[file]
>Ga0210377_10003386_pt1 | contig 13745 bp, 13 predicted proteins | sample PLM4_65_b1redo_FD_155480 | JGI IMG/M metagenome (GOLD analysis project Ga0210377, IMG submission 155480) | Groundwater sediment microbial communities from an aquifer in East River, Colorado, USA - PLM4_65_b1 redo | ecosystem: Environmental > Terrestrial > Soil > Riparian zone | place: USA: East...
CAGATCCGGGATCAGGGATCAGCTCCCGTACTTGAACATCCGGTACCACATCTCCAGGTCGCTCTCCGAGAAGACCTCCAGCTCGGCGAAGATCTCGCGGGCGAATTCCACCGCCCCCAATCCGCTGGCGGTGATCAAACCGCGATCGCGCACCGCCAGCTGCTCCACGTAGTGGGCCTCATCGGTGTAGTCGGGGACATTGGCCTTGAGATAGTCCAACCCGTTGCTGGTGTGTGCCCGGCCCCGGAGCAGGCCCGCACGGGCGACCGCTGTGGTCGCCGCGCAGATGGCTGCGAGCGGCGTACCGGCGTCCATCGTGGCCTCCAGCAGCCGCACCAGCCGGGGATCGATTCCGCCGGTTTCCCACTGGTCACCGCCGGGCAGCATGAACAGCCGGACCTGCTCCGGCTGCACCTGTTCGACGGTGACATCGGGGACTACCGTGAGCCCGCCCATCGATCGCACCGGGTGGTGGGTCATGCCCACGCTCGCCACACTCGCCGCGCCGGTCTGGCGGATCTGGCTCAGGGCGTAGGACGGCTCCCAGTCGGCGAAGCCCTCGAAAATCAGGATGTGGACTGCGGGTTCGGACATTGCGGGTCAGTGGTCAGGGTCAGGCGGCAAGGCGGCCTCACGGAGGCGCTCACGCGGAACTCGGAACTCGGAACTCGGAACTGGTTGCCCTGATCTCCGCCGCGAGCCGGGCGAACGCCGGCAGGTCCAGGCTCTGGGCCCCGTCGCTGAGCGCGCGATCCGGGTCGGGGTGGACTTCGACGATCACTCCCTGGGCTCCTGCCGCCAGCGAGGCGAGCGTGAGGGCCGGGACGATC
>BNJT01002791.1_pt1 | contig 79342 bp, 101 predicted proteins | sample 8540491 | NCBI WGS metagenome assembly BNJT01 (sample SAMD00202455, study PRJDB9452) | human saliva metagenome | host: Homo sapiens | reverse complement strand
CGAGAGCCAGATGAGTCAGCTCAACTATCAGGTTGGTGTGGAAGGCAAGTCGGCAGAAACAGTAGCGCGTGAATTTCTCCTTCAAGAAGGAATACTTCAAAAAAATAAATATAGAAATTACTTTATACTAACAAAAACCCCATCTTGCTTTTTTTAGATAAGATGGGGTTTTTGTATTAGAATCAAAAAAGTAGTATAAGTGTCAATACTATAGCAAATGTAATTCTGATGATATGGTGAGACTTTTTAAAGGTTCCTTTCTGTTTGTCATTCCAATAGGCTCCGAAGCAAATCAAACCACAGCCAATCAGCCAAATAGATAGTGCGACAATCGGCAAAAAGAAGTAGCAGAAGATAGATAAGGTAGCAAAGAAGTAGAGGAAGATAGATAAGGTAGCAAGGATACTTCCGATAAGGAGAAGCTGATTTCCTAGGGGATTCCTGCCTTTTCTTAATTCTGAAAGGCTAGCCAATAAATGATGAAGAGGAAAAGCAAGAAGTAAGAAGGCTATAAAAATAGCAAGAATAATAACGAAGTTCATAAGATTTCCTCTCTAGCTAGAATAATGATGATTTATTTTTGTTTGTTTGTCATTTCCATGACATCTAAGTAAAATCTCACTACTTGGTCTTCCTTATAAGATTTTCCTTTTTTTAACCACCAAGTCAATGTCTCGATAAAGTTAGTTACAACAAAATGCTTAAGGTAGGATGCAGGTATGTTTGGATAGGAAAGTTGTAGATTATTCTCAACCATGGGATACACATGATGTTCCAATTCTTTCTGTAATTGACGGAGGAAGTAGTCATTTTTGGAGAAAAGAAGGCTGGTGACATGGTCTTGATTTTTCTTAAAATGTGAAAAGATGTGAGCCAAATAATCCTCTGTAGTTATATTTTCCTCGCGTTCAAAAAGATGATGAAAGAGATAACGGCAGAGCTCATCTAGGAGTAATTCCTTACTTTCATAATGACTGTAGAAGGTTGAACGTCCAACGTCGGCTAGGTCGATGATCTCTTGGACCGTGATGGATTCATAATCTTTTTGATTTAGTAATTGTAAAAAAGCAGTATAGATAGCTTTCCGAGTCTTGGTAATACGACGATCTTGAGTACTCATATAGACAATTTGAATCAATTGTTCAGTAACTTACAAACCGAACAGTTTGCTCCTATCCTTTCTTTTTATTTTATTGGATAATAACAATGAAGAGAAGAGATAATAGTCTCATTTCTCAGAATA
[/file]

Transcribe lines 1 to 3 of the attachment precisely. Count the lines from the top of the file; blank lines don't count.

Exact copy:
>Ga0210377_10003386_pt1 | contig 13745 bp, 13 predicted proteins | sample PLM4_65_b1redo_FD_155480 | JGI IMG/M metagenome (GOLD analysis project Ga0210377, IMG submission 155480) | Groundwater sediment microbial communities from an aquifer in East River, Colorado, USA - PLM4_65_b1 redo | ecosystem: Environmental > Terrestrial > Soil > Riparian zone | place: USA: East...
CAGATCCGGGATCAGGGATCAGCTCCCGTACTTGAACATCCGGTACCACATCTCCAGGTCGCTCTCCGAGAAGACCTCCAGCTCGGCGAAGATCTCGCGGGCGAATTCCACCGCCCCCAATCCGCTGGCGGTGATCAAACCGCGATCGCGCACCGCCAGCTGCTCCACGTAGTGGGCCTCATCGGTGTAGTCGGGGACATTGGCCTTGAGATAGTCCAACCCGTTGCTGGTGTGTGCCCGGCCCCGGAGCAGGCCCGCACGGGCGACCGCTGTGGTCGCCGCGCAGATGGCTGCGAGCGGCGTACCGGCGTCCATCGTGGCCTCCAGCAGCCGCACCAGCCGGGGATCGATTCCGCCGGTTTCCCACTGGTCACCGCCGGGCAGCATGAACAGCCGGACCTGCTCCGGCTGCACCTGTTCGACGGTGACATCGGGGACTACCGTGAGCCCGCCCATCGATCGCACCGGGTGGTGGGTCATGCCCACGCTCGCCACACTCGCCGCGCCGGTCTGGCGGATCTGGCTCAGGGCGTAGGACGGCTCCCAGTCGGCGAAGCCCTCGAAAATCAGGATGTGGACTGCGGGTTCGGACATTGCGGGTCAGTGGTCAGGGTCAGGCGGCAAGGCGGCCTCACGGAGGCGCTCACGCGGAACTCGGAACTCGGAACTCGGAACTGGTTGCCCTGATCTCCGCCGCGAGCCGGGCGAACGCCGGCAGGTCCAGGCTCTGGGCCCCGTCGCTGAGCGCGCGATCCGGGTCGGGGTGGACTTCGACGATCACTCCCTGGGCTCCTGCCGCCAGCGAGGCGAGCGTGAGGGCCGGGACGATC
>BNJT01002791.1_pt1 | contig 79342 bp, 101 predicted proteins | sample 8540491 | NCBI WGS metagenome assembly BNJT01 (sample SAMD00202455, study PRJDB9452) | human saliva metagenome | host: Homo sapiens | reverse complement strand